Nirvana Trash A Hotel One ‘Fabulous Yet Wrong’ Night

In celebration of Nevermind's 20th anniversary, Kurt Loder recalls a seriously costly interview with the band.

In December 1993, Nirvana sat down with MTV News’ Kurt Loder in the frozen expanses of St. Paul, Minnesota — but only on the condition that he also sit down with one of the opening acts on their tour: all-girl Japanese punk act Shonen Knife.

It was, in retrospect, a very Nirvana thing for them to do: Kurt Cobain loved nothing more than lifting some of his favorite bands up into the spotlight. And while Loder would write about the entire back-and-forth that led to the interview in a 2004 feature for MTVNews.com called “Nirvana: Days of Thunder,” the story of what happened afterward is just as compelling — mostly because it involved $19,000 in property damages.

So in celebration of the 20th anniversary of Nirvana’s iconic Nevermind album, we sat down with Loder to get the full story of that interview — the last time he’d ever see Cobain before the frontman’s suicide in April 1994. And the tale of wanton destruction he told is not only one for the ages, but it reminds us that, no matter how much they’ve been mythologized in the 20 years since they first burst forth onto the mainstream, Nirvana were very much just a trio of young guys, coping with fame and, sometimes, behaving as young guys often do: very badly.

Nirvana’s rise to fame, in their own words.

“Everyone was wondering, ‘How will Kurt be? Will he be weird?’ He wasn’t weird; he was just not hanging around. We had got the guys set up, we had done Shonen Knife first, and then Kurt came in last and sat down. We did the interview, and he was great,” Loder said. “He was funny, he knew to be funny, and he’s very dry. He was very bohemian. He was almost like a beatnik or something. He hearkened back to that age.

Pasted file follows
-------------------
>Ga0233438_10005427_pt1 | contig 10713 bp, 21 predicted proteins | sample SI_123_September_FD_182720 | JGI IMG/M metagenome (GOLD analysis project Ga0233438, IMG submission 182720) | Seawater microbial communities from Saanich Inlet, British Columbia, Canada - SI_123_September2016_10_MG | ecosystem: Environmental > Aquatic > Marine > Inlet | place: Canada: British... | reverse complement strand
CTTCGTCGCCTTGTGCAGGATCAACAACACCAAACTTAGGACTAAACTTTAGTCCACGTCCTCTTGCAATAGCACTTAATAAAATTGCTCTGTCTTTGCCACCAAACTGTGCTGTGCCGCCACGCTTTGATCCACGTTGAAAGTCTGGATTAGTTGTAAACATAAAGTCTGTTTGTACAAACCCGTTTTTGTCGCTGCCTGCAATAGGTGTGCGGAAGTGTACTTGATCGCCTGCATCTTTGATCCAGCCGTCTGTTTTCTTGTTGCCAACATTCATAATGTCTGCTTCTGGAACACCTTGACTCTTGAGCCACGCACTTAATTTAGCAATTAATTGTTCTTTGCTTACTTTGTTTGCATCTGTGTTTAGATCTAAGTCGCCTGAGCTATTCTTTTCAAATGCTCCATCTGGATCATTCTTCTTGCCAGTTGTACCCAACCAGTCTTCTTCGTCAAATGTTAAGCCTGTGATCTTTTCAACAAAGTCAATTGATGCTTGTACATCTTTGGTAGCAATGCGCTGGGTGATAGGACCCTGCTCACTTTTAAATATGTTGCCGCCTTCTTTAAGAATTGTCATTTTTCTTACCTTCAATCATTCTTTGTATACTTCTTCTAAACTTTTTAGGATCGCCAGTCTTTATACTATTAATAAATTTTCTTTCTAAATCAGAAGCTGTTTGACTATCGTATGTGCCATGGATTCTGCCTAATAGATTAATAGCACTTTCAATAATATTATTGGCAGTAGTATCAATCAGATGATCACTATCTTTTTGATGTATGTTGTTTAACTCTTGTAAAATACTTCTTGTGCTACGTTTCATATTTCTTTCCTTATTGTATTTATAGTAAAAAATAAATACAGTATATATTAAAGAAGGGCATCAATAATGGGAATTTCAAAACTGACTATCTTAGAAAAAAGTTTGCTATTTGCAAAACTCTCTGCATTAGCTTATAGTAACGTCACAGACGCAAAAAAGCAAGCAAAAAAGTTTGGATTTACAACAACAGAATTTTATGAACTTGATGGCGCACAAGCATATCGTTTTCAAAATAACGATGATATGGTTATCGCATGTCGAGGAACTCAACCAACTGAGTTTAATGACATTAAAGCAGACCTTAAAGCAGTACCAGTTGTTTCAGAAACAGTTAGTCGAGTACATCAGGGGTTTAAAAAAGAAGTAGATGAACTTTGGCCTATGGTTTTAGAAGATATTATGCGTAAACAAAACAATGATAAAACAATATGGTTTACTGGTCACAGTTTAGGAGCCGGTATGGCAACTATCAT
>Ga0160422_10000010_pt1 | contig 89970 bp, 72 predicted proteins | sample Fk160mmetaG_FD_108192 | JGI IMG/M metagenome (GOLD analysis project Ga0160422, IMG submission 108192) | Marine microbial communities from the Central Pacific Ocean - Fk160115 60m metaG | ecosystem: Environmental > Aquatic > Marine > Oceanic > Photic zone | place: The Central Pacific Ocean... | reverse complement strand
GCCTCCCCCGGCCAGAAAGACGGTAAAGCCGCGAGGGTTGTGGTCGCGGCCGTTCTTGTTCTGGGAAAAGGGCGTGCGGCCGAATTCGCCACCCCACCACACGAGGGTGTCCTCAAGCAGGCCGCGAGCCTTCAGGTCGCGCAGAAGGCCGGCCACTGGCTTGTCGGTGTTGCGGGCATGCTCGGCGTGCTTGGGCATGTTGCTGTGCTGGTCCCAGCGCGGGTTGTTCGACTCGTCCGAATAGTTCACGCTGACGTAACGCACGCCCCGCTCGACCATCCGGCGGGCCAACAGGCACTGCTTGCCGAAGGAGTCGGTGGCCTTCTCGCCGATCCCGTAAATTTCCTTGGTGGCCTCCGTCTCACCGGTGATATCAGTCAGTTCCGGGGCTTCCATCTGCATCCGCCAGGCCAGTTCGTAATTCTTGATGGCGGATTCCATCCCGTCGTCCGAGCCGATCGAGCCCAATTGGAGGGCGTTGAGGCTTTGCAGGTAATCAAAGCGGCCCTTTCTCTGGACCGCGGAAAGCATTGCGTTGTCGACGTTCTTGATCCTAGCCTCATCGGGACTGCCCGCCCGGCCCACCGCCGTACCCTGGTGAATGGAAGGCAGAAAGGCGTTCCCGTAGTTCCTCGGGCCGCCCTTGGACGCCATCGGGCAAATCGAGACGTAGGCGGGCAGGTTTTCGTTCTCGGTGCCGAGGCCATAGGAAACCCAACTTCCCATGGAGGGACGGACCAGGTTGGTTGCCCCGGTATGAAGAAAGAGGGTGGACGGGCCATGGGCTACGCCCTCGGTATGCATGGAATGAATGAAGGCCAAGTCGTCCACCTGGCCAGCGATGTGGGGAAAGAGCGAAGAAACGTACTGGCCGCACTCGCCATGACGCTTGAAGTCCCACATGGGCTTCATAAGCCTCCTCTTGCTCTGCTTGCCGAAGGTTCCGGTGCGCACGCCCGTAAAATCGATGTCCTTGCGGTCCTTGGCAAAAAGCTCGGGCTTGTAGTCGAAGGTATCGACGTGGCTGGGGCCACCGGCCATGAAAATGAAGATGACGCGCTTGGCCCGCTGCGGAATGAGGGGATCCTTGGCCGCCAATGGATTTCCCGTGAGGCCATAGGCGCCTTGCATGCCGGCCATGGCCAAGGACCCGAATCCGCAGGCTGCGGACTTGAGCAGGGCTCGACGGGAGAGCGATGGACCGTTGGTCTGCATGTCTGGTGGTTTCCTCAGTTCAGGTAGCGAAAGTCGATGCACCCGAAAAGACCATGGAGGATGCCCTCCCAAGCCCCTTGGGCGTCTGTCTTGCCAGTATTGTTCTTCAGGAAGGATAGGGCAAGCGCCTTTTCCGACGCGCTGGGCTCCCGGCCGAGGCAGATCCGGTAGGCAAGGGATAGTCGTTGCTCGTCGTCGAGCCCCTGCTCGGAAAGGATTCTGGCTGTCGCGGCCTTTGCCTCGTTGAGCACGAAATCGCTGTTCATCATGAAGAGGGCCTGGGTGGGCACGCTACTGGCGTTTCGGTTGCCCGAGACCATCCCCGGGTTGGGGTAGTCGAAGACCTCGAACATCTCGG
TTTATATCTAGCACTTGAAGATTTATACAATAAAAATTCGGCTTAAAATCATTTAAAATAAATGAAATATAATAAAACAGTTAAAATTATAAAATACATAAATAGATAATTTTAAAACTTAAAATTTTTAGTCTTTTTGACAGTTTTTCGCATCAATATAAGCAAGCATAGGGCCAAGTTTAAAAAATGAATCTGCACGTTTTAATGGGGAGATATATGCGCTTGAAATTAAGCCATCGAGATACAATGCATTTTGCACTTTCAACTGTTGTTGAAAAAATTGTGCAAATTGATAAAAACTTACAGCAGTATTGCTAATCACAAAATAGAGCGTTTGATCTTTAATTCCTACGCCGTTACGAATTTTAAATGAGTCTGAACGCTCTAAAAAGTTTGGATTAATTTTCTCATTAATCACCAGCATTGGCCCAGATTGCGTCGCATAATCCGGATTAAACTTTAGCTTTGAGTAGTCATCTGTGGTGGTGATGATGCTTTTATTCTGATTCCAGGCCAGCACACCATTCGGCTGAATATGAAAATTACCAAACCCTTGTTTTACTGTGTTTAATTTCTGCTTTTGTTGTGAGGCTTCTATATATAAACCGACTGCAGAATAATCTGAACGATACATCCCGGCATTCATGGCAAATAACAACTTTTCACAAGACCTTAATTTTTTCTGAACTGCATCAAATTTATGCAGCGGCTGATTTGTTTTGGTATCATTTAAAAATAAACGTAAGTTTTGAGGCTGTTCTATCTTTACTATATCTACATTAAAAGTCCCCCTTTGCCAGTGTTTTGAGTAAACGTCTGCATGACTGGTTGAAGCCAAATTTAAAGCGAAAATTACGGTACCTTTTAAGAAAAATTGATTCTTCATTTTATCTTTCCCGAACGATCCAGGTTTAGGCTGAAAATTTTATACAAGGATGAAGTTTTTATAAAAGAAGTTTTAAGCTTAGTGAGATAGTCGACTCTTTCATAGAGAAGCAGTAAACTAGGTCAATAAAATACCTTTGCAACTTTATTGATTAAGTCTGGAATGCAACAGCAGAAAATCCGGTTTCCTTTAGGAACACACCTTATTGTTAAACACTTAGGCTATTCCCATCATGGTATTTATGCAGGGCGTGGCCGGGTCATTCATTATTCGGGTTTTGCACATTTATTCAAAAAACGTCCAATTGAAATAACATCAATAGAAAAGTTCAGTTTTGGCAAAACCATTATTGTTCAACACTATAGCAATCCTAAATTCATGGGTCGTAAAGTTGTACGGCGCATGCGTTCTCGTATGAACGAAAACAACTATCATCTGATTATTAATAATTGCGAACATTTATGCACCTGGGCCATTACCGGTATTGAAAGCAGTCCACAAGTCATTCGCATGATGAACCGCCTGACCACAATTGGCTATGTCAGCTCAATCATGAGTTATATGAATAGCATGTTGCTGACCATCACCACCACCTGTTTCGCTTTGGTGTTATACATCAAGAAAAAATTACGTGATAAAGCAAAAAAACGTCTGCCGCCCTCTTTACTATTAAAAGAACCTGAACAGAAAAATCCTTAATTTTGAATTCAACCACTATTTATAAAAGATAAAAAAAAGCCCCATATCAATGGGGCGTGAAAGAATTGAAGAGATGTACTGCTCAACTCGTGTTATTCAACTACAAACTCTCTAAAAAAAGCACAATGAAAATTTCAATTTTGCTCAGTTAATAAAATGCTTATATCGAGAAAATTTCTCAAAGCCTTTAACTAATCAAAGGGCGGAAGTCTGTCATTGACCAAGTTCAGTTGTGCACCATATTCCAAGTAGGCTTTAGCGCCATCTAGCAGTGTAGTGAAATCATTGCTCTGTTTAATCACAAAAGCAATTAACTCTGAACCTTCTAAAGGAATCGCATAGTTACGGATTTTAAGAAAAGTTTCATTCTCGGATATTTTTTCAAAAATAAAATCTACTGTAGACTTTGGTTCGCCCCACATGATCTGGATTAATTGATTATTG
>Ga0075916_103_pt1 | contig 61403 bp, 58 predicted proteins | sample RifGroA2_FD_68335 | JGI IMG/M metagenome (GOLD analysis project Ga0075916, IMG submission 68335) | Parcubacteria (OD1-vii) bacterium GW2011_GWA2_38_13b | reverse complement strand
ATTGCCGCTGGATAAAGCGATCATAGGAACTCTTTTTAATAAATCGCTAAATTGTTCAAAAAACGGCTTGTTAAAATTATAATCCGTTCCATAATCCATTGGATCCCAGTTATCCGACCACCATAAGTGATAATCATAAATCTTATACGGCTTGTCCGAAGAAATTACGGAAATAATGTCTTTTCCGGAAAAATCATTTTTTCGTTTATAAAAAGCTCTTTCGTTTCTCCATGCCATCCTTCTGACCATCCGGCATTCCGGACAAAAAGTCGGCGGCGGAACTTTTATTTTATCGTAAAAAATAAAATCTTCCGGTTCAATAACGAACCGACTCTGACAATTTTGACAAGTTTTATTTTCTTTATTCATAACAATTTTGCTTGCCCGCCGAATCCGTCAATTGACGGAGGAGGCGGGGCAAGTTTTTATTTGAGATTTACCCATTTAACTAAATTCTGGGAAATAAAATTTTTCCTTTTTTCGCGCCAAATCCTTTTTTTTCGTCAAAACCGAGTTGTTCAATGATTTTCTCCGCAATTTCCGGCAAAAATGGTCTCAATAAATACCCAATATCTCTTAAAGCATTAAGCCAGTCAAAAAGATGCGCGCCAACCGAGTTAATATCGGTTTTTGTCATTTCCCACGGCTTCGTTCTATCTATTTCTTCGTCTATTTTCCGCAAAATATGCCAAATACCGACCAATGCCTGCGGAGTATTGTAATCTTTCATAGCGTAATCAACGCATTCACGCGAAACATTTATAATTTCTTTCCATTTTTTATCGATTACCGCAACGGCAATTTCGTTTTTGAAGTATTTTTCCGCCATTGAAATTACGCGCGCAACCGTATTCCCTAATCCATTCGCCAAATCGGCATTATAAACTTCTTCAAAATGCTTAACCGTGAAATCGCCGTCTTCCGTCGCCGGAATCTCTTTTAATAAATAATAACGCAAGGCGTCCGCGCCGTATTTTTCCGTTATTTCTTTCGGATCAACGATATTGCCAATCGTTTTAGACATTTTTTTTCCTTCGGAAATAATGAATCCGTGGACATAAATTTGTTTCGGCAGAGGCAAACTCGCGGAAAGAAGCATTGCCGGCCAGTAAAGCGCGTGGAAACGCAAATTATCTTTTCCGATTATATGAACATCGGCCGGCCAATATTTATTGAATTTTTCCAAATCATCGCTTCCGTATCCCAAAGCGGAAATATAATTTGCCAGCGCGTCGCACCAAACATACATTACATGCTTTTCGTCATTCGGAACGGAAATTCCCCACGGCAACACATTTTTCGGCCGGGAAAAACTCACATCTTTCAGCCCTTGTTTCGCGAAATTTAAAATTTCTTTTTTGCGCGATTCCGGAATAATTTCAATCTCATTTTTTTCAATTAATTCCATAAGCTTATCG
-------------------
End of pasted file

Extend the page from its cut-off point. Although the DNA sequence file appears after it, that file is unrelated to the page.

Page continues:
“And that was it. [After the interview], he had to go into his room and, whatever, and so I went upstairs with [drummer] Dave [Grohl] and [bassist] Krist [Novoselic], and they just got really, really drunk. Not that I was trying not to get drunk, but I didn’t get as drunk as they did,” he continued. “And at one point, Krist just took this picture off the wall and just broke it against the wall, and then they started destroying everything in this room. And it’s, like, 4 in the morning, and we hear that hotel security is coming up, so I said, ‘Well, it’s really time for me to leave.’ So I’m leaving, going to the elevator, they’re behind me, because they want to go down to my room; they don’t want to get in trouble either.”

So, of course, Loder let them in (how could he not?), but rather than cool their heels, Grohl and Novoselic only continued smashing things. After all, it was 4 a.m. and, yes, they were still very drunk.

“So we go down to my room, and they do the same thing. They’re just breaking chairs and tables, and I was not drunk. … The band’s minder said, ‘Well, you must’ve been doing it too,’ and I was like, ‘Actually, no,’ ” Loder laughed. “I was saying, ‘Please don’t destroy the television set in my room.’ It was hard, you know, to use a coat stand [to break a TV set] — you’d figure it would go right through it — but you had to continue doing it before it finally works. They were just out of their minds; it was fabulous in a way and yet wrong. … Don’t do that at home. And the bill the next day was, like, $19,000.”

This wasn’t Nirvana’s only notorious interview: Riki Rachtman recalls the group’s cross-dressing appearance on “Headbangers Ball.”

For the record, Loder wasn’t sure who picked up the tab. But in a lot of ways, he found the whole hotel-trashing incident to be rather refreshing. Because, like much of Nirvana, it recalled a time when rock and roll bands lived for antics like that — a time that, coincidentally, also produced some of the finest rock acts to ever walk the earth.

“I thought they were great. … They had the thing all great bands had. It was three guys coming together, but when they play together, it’s like something bigger than all three of them. It was like this enormous energy center. It’s like the Who, although they resembled the Who in no other way, but it was that energy,” he said. “And I think they unified people at the time, brought people in that maybe had given up on that kind of music and said, ‘Oh, wait a minute, this is really, really good.’ They were just great musicians.”

Stick with MTV News all week as we reveal the Nevermind You Never Knew, celebrating the 20th anniversary of Nirvana’s definitive album with classic footage, new interviews and much more.